• 2 tbsp fresh chopped garlic
  • ½ tsp each dried oregano, basil, thyme – or any mix of herbs you like
  • About 1 ½ cup grated mozzarella cheese
  •  2 -4 tbsp, depending on the flavour of the balsamic being used
  • Additional generous handful of fresh herbs to finish-flat leaf parsley, basil, whatever you have from the garden!

Over low heat, braise the garlic in the oil. DO NOT brown the garlic. You want this cooked over a low heat for about 10 minutes. Garlic should be soft, mild flavoured and fragrant.

Grate cheese and set aside.

While garlic is cooking, prepare pasta according to directions(remember to season your water!)

About 1 minute before the pasta is cooked, add the dried herbs to the garlic and oil.

**This part you need to work fast! The heat from the pasta is what melts the cheese.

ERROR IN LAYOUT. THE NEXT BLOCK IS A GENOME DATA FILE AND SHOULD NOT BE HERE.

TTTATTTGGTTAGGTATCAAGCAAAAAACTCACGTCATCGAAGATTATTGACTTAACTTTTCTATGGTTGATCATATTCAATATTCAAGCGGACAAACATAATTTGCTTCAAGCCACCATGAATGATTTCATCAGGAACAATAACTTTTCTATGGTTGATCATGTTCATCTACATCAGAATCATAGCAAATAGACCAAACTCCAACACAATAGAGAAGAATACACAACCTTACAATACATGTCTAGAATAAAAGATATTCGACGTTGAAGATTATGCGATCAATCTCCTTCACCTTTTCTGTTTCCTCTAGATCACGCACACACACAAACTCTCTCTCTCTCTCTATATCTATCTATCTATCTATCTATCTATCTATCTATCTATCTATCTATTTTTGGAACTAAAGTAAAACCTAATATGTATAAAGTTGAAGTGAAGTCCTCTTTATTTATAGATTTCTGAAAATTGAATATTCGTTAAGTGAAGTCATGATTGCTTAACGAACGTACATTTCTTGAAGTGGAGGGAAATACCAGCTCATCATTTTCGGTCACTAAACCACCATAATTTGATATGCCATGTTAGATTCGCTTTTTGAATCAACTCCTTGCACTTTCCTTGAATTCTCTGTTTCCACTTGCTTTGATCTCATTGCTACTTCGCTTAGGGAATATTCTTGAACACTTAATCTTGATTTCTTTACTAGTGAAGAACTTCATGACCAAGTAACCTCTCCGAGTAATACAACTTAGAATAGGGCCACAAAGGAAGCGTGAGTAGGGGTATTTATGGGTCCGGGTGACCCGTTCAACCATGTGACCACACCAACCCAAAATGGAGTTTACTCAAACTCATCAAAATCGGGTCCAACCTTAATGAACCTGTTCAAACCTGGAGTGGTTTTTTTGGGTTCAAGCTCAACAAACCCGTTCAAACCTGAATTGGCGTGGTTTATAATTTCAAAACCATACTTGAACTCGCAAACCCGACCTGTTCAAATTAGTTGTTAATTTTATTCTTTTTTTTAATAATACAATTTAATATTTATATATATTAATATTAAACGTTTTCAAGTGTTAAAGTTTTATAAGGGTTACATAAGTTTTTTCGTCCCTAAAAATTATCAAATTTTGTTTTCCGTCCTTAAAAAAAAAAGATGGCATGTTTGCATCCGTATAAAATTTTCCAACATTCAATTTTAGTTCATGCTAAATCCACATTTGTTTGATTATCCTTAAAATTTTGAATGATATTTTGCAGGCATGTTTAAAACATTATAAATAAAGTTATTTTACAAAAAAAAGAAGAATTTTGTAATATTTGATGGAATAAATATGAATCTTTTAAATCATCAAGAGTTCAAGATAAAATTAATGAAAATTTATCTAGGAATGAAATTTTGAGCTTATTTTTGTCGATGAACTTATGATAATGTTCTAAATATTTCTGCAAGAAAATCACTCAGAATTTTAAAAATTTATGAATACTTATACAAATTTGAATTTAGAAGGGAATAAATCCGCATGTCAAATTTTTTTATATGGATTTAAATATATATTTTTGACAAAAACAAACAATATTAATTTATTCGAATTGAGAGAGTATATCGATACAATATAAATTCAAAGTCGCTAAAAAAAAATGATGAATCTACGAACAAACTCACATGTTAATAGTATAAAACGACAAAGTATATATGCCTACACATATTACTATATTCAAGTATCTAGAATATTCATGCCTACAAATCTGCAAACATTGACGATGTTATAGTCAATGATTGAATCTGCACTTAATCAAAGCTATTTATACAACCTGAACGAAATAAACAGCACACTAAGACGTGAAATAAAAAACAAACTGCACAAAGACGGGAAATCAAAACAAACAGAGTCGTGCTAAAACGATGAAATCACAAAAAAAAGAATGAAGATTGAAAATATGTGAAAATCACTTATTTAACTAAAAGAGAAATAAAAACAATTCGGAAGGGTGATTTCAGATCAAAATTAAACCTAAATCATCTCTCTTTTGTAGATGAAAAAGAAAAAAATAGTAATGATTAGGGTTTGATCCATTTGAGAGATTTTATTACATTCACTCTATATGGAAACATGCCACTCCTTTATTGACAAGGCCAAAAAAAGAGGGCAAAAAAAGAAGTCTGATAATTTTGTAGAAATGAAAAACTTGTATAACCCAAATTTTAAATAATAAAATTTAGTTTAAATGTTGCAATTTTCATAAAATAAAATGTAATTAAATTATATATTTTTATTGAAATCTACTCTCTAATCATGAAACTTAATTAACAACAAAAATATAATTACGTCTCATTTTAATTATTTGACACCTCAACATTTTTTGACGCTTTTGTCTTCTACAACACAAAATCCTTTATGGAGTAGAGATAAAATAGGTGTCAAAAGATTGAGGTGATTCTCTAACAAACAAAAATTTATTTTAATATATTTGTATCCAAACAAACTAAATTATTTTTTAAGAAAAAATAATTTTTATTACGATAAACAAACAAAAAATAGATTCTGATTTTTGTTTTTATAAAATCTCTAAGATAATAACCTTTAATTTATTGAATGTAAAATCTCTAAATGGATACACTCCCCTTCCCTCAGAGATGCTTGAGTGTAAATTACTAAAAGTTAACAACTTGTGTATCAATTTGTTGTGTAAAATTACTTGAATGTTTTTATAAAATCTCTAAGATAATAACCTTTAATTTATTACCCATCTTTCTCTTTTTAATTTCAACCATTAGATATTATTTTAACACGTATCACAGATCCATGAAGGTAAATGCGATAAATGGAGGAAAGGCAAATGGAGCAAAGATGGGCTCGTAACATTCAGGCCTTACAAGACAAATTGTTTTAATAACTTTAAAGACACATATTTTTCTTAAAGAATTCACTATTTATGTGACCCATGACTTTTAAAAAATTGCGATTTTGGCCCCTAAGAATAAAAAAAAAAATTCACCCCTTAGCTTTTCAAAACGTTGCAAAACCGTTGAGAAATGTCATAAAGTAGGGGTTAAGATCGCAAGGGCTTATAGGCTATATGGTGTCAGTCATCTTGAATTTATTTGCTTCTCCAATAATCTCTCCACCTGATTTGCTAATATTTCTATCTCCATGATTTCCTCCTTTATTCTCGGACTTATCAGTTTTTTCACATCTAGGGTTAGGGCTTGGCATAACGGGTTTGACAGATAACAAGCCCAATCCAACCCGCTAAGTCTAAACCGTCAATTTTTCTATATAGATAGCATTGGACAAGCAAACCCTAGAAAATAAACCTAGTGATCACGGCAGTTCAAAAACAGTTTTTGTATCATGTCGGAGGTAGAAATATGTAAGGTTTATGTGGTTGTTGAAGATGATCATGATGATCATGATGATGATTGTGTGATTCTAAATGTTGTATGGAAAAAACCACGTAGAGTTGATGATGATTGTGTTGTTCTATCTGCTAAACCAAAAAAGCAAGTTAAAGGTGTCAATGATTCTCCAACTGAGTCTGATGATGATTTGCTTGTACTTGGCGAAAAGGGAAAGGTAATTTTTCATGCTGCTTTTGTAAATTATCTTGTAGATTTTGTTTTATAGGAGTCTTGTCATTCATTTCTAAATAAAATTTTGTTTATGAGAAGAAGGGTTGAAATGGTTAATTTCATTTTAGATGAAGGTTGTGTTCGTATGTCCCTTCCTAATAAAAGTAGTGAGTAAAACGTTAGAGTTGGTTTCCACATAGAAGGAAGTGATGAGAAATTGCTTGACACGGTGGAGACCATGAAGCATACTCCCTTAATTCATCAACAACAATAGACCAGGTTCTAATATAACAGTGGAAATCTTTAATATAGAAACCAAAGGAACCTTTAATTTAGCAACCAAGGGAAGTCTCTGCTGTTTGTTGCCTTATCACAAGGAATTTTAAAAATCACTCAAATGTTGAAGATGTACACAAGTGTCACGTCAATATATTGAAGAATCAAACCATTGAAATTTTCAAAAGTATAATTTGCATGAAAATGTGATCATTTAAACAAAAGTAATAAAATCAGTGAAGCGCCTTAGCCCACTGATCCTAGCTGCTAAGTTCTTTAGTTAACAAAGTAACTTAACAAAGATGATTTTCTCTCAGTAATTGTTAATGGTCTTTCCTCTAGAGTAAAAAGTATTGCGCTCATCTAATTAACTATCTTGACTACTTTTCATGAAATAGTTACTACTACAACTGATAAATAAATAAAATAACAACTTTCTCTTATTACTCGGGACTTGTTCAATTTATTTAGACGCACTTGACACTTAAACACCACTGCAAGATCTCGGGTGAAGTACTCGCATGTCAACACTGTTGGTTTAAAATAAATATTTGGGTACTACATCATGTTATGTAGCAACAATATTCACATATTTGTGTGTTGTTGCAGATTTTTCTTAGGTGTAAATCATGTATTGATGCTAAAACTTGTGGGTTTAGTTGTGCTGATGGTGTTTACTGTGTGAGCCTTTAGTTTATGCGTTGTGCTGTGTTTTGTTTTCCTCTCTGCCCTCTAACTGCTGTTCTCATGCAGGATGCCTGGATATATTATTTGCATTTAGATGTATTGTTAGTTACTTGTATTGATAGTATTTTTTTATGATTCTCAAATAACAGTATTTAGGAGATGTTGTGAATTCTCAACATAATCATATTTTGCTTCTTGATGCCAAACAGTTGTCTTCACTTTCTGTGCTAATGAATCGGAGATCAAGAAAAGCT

Drain the pasta, add the garlic, oil and herbs, fresh herbs to the pasta and give a quick stir. Sprinkle the grated cheese in, stirring as you do so you don’t end up with a big ‘clump’.

When cheese has melted, add the vinegar.

Sprinkle with additional fresh herbs.

 

 

Advertisements

Chorizo and Chickpea Stew

By Corinne

I actually bought the chorizo with the intent of making something totally different with it. But then the weather turned from crisp and sunny and fall to drizzle and wet snow and I needed soup immediately.

This soup gets a lot of the flavour from the chorizo, so make sure you find a good one that you like.

Time: about 10 minutes prep 45-55 minutes simmer total

Makes: 4 servings

20171029_194500.jpg

You will need:

  • 1 onion, small dice
  • 1-2 stalks of celery, small dice
  • 2 cloves of garlic minced
  • 1 can of diced tomatoes (28fl oz/796ml)
  • 1 tsp smoked or hot paprika
  • 1 cup rinsed and drained chickpeas
  • 1 chorizo sausage, sliced into thin half moons
  • 3 cups shredded cabbage
  • salt and pepper to taste